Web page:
first decade of the nineteenth century, when Speransky developed
his plans for constitutional change, Russian society at large
did not yet display any deep political interest in the ideas of
reform. It was the war of 1812 with Napoleon which reawakened
active public consciousness and instilled the awareness that
Russia had a distinctive political system, different from other
leading European countries. The post-war era produced Russia’s
first revolutionaries - members of the Decembrist conspiracy.
Its participants are considered the first in a series of
revolutionary plotters out to overturn Russia’s social and
political system. They had been educated in the ideas of the
Enlightenment and drew their inspiration from the political
systems of Western Europe.
Many of the
plotters were aristocratic officers in elite guards regiments who
had served in western Europe during the Napoleonic wars and became
acutely aware of the backwardness of Russia based on autocracy and
serfdom. Several of the plotters were even members of the tsar’s
court and military entourage. All of them were disillusioned and
frustrated with Alexander I, who had apparently lost his early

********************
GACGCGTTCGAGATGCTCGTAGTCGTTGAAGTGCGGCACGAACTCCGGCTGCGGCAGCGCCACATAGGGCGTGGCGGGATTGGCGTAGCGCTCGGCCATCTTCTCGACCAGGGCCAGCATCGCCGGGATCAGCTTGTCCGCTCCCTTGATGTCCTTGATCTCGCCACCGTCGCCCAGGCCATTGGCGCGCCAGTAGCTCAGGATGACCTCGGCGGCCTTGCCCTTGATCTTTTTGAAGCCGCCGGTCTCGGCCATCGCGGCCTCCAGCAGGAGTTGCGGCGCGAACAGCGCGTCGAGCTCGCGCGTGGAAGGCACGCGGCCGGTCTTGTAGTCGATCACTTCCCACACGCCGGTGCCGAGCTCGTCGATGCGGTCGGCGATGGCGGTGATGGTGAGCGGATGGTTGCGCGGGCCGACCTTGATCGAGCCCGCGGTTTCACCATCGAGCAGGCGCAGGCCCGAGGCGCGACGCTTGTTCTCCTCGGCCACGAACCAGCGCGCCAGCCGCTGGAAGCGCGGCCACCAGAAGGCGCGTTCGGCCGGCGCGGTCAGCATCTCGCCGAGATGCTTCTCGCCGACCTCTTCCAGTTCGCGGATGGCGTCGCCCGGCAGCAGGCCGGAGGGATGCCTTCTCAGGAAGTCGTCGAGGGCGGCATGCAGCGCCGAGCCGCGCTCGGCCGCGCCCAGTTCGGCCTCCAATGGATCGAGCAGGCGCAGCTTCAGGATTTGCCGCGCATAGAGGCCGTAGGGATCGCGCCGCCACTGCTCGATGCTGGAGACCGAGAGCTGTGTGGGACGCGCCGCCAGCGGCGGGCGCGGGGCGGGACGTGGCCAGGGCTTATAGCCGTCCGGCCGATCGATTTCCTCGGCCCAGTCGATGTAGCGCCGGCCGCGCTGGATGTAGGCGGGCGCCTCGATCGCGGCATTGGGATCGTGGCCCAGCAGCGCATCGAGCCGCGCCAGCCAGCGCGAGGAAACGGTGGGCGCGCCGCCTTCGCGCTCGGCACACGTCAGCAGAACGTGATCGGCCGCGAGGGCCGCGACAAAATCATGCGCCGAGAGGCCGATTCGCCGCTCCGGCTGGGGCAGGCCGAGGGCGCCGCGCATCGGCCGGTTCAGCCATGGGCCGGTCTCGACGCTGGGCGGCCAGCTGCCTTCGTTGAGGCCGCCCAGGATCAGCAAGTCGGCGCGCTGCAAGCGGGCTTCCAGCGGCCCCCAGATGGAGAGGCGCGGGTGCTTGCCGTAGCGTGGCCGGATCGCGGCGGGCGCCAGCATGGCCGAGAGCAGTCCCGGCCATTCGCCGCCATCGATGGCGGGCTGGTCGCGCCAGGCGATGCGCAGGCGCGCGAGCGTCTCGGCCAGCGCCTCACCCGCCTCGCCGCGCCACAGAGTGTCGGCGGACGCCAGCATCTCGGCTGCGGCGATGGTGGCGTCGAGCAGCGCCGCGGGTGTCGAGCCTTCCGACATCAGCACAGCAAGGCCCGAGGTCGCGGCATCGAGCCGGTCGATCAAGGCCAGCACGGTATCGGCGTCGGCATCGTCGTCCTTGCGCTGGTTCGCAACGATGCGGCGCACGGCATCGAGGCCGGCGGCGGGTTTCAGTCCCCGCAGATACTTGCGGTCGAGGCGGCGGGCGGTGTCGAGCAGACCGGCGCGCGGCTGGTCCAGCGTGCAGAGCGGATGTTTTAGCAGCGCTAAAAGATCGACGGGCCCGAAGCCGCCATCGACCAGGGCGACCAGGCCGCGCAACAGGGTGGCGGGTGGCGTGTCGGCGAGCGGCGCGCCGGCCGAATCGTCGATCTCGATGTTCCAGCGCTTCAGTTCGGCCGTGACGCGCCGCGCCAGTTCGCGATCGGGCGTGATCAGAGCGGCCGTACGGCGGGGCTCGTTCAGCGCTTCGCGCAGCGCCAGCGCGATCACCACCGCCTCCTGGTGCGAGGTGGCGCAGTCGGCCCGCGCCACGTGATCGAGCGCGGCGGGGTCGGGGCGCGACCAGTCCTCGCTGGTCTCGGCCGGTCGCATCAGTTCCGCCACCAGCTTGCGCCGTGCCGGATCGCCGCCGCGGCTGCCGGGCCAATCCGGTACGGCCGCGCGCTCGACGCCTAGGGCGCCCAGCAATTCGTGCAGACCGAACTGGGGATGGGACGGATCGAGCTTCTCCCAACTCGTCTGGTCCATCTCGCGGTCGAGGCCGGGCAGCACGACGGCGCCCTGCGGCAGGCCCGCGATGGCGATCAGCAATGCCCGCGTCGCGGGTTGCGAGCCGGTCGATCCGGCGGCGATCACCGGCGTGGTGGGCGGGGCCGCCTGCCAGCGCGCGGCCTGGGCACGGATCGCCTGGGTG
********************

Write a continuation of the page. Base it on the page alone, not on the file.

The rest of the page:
interest in domestic reform.
Not long we basked in the illusion
Of love, of hope, of quiet fame;
Like morning mists, a dream’s delusion,
Youth’s pastimes vanished as they came.
But still, with strong desires burning,
Beneath oppression’s fateful hand,
The summons of the fatherland
We are impatiently discerning;
In hope, in torment, we are turning
Toward freedom, waiting her command—
Thus anguished do young lovers stand
Who wait the promised tryst with yearning.
While freedom kindles us, my friend,
While honour calls us and we hear it,
Come: to our country let us tend
The noble promptings of the spirit.
Comrade, believe: joy’s star will leap
Upon our sight, a radiant token;
Russia will rouse from her long sleep;
And where autocracy lies, broken,
Our names shall yet be graven deep.
Their disaffection with the regime and the burning desire
to serve the noble cause of freeing their country from ‘the
yoke of tyranny’ was powerfully captured in poetic form by
Alexander Pushkin (1799-1837), Russia’s greatest poet and a
contemporary, sympathizer and personal friend of some of
the conspirators. The poem (“To Chaadaev”) was written in
1818 and deserves to be quoted in full for an insight it
provides into the spiritual world, hopes, aspirations and
motivation of the liberal-minded members of the Russian